U.S. History/Sons of Liberty


I am a writer and am researching a new novel. I would like to know the earliest date and reference you have found for the Sons of Liberty as a recognized group.
The earliest I have found is 1752. Would like to know how they began and when they formed.


ANSWER: Hello,

I would be shocked to see a reference to the Sons of Liberty from 1752.  Everything I have ever read indicates that the group received its name based on a spontaneous speech given by Isaac Barré during the 1765 Parliamentary debates over the Stamp Act.  You can read about it, and the speech he gave here:


During 1765, a group in Boston formed known as the Loyal Nine.  These were working class men focused on resisting the Stamp Act.  When they heard about Barré's speech, the group changed its name to the Sons of Liberty.  This was some time in the summer of 1765.  Some historians say that the Sons of Liberty formed separately from the Loyal Nine and that the two groups merged that summer.  But in any event, the Sons of Liberty did not exist prior to 1765.

You can read more about the Sons of Liberty and their origins here:


Best of luck with your novel!
- Mike

---------- FOLLOW-UP ----------

QUESTION: Hello again, Mike.

Be prepared to be shocked. I found the reference to Sons of Liberty in a book of the early Masons in South Carolina, written by Albert G Mackay, M.D, in 1861. It is now reprinted as A FORGOTTEN BOOK. It gives the history of Freemasonry in South Carolina from their beginning in 1735.  On page 24 is a reprinting of an essay that was attributed to Brother Hugh Anderson, Grand Master of Solomon's Lodge in Charles Town. The essay was printed in Timothy's Gazette of that time. Here is the line that includes our subject:  I quote:
"To improve the most noble art, to adore the Grand Architect of the Universe, is one of the arcanums of Freemasonry. In recommending which to all the Sons of Liberty *, I conclude, Sir,  Your most humble servant, Archeologus"

Note: * A political term, at that time much in use, and applied to designate the members of that party who were opposed to the oppressive exaction of the parent government. At a later period , the "Sons of Liberty" became the Whigs of the Revolution.

This essay was printed in Timothy's Gazette in 1752, March 30.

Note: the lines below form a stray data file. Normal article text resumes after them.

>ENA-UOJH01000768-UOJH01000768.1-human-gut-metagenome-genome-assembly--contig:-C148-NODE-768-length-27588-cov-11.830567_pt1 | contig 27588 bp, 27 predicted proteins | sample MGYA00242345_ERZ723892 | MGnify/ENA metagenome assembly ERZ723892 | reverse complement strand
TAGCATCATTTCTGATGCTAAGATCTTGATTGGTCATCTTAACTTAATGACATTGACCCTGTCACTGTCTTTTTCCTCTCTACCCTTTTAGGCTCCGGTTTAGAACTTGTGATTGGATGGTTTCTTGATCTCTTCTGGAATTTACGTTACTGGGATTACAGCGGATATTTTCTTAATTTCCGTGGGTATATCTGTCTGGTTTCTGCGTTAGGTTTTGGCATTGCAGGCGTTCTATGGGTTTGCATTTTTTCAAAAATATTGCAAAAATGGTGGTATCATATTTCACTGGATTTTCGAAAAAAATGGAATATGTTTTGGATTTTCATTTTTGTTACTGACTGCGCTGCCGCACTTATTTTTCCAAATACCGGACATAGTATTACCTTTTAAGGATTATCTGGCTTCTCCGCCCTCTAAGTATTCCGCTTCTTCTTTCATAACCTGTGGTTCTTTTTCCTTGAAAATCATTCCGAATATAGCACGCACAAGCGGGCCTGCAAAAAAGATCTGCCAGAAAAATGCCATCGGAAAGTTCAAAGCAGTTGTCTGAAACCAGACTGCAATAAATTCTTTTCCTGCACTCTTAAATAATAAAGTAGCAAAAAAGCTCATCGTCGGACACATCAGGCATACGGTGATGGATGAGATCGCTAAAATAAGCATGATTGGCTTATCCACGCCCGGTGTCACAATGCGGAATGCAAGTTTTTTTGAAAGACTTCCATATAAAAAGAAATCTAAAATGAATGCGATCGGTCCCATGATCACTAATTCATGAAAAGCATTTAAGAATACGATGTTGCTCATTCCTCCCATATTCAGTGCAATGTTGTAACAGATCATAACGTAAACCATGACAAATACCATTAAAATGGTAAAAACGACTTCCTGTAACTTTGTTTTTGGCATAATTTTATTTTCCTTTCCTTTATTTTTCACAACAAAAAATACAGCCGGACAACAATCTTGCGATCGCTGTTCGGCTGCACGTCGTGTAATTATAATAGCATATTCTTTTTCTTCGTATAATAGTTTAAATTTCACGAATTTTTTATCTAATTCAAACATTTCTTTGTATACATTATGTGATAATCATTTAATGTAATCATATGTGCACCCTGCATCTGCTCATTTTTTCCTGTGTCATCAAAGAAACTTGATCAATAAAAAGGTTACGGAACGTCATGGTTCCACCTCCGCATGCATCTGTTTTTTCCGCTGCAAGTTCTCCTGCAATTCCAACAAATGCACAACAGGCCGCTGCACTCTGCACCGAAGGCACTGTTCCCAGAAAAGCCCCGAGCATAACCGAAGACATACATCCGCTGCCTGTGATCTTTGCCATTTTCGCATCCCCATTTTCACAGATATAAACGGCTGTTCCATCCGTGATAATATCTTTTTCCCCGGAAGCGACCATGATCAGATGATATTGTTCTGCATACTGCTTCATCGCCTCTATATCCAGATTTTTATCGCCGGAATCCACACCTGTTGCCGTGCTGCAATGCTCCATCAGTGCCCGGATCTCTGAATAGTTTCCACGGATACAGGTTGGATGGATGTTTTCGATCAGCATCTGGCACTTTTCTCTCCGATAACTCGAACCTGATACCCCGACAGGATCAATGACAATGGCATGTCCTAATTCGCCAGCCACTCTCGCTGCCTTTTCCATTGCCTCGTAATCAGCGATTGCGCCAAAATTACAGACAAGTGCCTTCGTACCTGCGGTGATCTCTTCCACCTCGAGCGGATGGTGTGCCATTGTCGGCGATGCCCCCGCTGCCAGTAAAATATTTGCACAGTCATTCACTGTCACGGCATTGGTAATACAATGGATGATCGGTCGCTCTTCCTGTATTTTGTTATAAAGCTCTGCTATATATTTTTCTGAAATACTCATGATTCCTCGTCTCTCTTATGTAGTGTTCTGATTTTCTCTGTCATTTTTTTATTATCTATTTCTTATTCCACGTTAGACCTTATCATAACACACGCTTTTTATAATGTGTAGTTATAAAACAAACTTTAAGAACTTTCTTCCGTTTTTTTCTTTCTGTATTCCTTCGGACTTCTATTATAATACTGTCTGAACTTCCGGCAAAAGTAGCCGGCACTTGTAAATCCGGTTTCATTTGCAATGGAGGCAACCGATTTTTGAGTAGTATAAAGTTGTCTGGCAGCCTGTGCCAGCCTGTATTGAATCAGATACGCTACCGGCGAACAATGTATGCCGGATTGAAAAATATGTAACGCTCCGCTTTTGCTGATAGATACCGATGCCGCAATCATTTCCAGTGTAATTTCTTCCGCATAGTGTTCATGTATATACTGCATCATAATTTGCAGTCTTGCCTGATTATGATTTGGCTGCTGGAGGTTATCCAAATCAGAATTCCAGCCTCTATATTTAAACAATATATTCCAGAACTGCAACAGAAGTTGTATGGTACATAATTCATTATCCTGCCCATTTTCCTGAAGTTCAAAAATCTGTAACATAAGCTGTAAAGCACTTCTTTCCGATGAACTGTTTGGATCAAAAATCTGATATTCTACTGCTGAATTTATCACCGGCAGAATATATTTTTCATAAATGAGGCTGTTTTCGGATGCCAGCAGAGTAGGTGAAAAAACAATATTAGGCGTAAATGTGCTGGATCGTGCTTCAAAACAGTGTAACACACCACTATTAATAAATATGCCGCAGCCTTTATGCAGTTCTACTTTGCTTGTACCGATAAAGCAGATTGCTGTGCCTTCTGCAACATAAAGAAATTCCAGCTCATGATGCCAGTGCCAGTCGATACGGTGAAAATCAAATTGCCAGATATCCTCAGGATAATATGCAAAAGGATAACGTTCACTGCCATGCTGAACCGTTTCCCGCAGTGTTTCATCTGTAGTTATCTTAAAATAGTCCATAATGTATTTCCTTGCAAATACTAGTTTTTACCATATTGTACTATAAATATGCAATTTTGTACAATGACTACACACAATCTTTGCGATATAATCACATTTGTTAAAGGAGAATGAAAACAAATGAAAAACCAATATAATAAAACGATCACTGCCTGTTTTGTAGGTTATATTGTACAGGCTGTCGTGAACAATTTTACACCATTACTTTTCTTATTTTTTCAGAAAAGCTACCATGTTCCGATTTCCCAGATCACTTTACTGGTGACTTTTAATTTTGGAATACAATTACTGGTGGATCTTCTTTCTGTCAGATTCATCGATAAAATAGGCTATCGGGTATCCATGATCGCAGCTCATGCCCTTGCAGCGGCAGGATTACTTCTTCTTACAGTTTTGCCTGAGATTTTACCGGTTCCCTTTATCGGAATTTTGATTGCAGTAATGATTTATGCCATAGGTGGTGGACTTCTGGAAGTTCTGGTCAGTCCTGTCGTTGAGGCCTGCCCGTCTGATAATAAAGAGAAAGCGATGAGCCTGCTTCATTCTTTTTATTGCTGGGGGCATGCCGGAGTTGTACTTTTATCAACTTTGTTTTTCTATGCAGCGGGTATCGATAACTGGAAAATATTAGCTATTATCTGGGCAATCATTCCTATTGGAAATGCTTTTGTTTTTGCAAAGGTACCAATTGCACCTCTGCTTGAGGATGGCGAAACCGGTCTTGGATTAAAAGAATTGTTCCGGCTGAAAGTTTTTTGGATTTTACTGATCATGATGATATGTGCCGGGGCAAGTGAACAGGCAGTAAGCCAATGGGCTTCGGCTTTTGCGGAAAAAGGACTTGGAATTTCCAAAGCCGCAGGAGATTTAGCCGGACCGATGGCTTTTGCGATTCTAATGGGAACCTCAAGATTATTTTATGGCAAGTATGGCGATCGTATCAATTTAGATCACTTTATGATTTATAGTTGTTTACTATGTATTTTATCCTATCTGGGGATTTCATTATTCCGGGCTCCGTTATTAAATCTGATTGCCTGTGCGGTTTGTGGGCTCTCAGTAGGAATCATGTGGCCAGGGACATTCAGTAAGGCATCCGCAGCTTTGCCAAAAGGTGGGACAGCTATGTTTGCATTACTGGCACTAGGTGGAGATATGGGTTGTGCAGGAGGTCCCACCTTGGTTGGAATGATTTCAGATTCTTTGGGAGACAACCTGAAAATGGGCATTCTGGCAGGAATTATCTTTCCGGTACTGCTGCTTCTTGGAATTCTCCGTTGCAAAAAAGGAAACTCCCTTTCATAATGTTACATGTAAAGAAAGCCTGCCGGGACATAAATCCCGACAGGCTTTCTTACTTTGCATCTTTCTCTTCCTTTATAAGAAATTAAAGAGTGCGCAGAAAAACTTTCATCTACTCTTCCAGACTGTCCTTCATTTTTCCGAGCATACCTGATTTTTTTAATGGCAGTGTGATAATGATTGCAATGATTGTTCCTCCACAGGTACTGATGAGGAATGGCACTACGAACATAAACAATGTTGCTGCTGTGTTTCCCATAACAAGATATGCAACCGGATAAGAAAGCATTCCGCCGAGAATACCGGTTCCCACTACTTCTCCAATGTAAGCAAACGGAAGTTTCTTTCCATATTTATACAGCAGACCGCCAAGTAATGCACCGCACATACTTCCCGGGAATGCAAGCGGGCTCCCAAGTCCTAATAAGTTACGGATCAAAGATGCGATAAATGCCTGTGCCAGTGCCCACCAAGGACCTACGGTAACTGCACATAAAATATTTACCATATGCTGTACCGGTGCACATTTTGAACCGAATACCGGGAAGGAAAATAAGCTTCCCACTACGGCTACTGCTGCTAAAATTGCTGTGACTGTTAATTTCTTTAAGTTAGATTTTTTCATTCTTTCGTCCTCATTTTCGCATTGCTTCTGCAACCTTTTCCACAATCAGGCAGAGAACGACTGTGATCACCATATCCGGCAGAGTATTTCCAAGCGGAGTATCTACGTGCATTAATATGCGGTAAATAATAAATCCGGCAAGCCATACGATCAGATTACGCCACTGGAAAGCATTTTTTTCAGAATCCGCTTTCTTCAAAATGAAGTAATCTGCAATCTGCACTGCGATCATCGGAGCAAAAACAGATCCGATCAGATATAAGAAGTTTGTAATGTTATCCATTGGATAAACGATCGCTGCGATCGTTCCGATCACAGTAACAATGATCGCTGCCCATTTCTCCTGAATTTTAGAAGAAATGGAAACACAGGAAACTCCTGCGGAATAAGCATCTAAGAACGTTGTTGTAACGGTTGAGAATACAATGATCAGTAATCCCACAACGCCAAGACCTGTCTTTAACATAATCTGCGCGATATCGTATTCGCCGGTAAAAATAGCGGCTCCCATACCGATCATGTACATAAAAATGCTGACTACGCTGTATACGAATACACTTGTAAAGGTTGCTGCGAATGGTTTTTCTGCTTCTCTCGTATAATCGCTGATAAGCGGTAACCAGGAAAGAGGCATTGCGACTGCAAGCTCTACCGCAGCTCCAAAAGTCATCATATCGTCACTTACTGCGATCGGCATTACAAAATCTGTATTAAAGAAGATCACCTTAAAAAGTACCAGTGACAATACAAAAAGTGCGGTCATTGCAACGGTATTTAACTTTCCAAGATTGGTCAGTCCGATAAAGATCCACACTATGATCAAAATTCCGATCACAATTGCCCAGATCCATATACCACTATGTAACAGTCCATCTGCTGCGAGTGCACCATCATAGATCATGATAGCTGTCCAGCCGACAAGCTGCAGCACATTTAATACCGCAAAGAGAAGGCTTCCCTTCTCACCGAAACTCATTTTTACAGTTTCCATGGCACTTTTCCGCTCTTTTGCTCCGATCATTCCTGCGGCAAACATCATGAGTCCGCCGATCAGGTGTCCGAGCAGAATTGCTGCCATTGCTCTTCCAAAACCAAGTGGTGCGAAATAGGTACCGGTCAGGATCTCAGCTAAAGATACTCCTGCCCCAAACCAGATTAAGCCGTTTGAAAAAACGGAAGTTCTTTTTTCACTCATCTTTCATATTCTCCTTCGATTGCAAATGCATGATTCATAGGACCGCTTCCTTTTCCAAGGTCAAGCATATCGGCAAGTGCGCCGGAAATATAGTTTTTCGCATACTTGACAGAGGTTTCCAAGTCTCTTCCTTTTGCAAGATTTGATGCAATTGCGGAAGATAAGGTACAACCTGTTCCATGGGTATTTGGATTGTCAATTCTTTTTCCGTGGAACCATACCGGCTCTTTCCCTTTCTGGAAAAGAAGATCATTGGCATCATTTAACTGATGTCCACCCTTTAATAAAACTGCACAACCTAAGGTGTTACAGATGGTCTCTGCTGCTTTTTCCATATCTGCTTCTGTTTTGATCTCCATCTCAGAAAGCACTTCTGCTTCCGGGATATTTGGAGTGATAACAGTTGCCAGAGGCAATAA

I would have thought you would have asked me where I found the reference in 1752, rather than dismissing it out of hand. I do my research, Mike. Deep, research.

Interesting, sorry if I sounded dismissive.  I thought you were asking about the group "Sons of Liberty" which was founded in 1765 and did not exist anywhere before then.  The term "sons of liberty" to refer to people supportive of certain rights, apparently must pre-date Barré's 1765 speech, even if the group does not.

Interestingly, Barré was also a Mason.  I wonder if that is a term that was used in Masonic circles.  

In any event, I had not seen the term referenced anywhere prior to 1765 before you brought this 1752 reference to my attention.  If it was a term, it is not something one sees commonly from writings of the period.  If your original question was asking about other earlier uses of the term as a generic reference to supporters of freedom, I am not aware of any.  That's not to say they are not out there, I just have never come across any examples in my extensive reading from that period.

U.S. History

All Answers

Answers by Expert:

Ask Experts


Michael Troy


I can answer just about any question on early American History. My specialties are the American Revolution through the Civil War/Reconstruction. I also have greater expertise in matters relating to military, political or legal history.


I have lectured at George Washington University regarding the Civil War, as well as several elementary school Civil War demonstrations. I was also a member of a Civil War reenactment group for about 10 years.


J.D. University of Michigan B.A. George Washington University

Awards and Honors
Truman Scholar

©2016 About.com. All rights reserved.